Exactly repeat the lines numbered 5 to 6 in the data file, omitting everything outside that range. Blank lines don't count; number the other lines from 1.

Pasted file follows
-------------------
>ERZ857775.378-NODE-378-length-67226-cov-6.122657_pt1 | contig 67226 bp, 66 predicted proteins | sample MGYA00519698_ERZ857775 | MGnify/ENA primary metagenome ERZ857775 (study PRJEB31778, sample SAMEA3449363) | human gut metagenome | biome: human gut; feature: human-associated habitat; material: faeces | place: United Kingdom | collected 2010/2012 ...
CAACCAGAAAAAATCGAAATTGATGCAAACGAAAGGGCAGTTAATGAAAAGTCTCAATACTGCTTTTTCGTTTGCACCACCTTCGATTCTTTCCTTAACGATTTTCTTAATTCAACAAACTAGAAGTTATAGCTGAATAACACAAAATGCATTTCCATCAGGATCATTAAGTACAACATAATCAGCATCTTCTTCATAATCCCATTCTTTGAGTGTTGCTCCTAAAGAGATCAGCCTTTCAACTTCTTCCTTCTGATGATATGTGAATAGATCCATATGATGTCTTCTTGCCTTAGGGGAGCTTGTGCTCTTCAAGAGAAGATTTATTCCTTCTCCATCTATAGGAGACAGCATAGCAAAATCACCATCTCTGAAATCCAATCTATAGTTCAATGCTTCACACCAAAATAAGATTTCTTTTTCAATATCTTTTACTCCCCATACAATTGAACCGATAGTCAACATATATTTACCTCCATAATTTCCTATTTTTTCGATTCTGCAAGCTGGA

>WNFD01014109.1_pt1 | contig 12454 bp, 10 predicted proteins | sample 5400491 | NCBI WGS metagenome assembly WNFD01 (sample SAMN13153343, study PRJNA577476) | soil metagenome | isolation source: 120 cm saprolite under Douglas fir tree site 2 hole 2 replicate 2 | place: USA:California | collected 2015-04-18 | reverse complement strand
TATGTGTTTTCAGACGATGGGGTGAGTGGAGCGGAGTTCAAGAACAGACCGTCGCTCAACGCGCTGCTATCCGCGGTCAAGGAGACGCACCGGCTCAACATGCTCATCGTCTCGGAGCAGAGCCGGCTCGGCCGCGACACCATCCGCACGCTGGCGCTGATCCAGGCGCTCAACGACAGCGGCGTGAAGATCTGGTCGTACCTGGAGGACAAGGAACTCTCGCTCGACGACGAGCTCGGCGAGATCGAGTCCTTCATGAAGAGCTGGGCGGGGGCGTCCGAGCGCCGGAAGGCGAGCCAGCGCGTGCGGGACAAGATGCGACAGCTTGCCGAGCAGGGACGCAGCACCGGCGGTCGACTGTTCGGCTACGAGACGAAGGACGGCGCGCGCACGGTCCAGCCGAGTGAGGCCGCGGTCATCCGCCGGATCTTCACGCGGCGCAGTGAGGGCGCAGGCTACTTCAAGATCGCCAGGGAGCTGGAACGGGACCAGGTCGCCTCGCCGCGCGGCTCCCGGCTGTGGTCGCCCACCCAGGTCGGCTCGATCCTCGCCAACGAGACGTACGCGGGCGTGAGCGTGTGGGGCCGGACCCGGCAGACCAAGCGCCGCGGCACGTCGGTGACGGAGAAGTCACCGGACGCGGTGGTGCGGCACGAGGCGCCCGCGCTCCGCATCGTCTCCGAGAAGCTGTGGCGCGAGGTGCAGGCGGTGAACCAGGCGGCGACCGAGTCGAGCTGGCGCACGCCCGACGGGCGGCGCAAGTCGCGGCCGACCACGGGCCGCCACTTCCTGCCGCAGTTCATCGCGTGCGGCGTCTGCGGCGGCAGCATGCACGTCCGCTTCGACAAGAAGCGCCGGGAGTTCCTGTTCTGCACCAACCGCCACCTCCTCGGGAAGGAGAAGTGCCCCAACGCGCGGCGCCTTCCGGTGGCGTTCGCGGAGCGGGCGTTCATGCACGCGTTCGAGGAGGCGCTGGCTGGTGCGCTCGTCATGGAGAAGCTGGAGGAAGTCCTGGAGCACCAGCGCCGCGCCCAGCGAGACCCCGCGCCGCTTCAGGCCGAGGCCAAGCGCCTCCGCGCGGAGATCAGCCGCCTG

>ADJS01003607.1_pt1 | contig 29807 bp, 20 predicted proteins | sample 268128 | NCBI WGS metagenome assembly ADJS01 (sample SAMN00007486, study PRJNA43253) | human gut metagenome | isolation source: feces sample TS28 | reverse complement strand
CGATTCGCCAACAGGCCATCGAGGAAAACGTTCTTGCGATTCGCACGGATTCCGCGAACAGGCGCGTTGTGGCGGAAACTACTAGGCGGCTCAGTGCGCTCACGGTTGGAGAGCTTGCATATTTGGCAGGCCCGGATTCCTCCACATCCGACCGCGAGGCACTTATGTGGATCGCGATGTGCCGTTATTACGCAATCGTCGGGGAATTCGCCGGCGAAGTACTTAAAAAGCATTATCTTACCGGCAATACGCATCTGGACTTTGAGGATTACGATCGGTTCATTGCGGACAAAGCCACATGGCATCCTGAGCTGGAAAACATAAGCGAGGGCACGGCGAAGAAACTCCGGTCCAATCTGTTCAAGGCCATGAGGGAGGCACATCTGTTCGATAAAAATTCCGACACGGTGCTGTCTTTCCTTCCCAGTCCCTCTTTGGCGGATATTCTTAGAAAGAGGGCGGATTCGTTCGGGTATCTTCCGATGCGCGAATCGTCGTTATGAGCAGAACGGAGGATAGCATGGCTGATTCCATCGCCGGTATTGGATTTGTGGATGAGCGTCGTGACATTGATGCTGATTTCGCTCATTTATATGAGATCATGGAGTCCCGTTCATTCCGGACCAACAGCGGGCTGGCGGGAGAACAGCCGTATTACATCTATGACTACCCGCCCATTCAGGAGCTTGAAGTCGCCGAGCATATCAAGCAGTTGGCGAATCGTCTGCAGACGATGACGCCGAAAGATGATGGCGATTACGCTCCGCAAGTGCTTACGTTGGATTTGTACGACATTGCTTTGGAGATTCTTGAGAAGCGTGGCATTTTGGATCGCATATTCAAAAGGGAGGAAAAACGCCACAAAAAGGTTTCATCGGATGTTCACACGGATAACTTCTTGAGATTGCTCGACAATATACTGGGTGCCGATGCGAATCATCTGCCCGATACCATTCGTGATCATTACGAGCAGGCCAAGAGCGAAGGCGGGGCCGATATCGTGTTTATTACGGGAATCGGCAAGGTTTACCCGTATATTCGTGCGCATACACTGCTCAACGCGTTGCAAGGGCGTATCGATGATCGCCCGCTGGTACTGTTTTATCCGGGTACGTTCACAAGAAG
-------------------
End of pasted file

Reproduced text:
>ADJS01003607.1_pt1 | contig 29807 bp, 20 predicted proteins | sample 268128 | NCBI WGS metagenome assembly ADJS01 (sample SAMN00007486, study PRJNA43253) | human gut metagenome | isolation source: feces sample TS28 | reverse complement strand
CGATTCGCCAACAGGCCATCGAGGAAAACGTTCTTGCGATTCGCACGGATTCCGCGAACAGGCGCGTTGTGGCGGAAACTACTAGGCGGCTCAGTGCGCTCACGGTTGGAGAGCTTGCATATTTGGCAGGCCCGGATTCCTCCACATCCGACCGCGAGGCACTTATGTGGATCGCGATGTGCCGTTATTACGCAATCGTCGGGGAATTCGCCGGCGAAGTACTTAAAAAGCATTATCTTACCGGCAATACGCATCTGGACTTTGAGGATTACGATCGGTTCATTGCGGACAAAGCCACATGGCATCCTGAGCTGGAAAACATAAGCGAGGGCACGGCGAAGAAACTCCGGTCCAATCTGTTCAAGGCCATGAGGGAGGCACATCTGTTCGATAAAAATTCCGACACGGTGCTGTCTTTCCTTCCCAGTCCCTCTTTGGCGGATATTCTTAGAAAGAGGGCGGATTCGTTCGGGTATCTTCCGATGCGCGAATCGTCGTTATGAGCAGAACGGAGGATAGCATGGCTGATTCCATCGCCGGTATTGGATTTGTGGATGAGCGTCGTGACATTGATGCTGATTTCGCTCATTTATATGAGATCATGGAGTCCCGTTCATTCCGGACCAACAGCGGGCTGGCGGGAGAACAGCCGTATTACATCTATGACTACCCGCCCATTCAGGAGCTTGAAGTCGCCGAGCATATCAAGCAGTTGGCGAATCGTCTGCAGACGATGACGCCGAAAGATGATGGCGATTACGCTCCGCAAGTGCTTACGTTGGATTTGTACGACATTGCTTTGGAGATTCTTGAGAAGCGTGGCATTTTGGATCGCATATTCAAAAGGGAGGAAAAACGCCACAAAAAGGTTTCATCGGATGTTCACACGGATAACTTCTTGAGATTGCTCGACAATATACTGGGTGCCGATGCGAATCATCTGCCCGATACCATTCGTGATCATTACGAGCAGGCCAAGAGCGAAGGCGGGGCCGATATCGTGTTTATTACGGGAATCGGCAAGGTTTACCCGTATATTCGTGCGCATACACTGCTCAACGCGTTGCAAGGGCGTATCGATGATCGCCCGCTGGTACTGTTTTATCCGGGTACGTTCACAAGAAG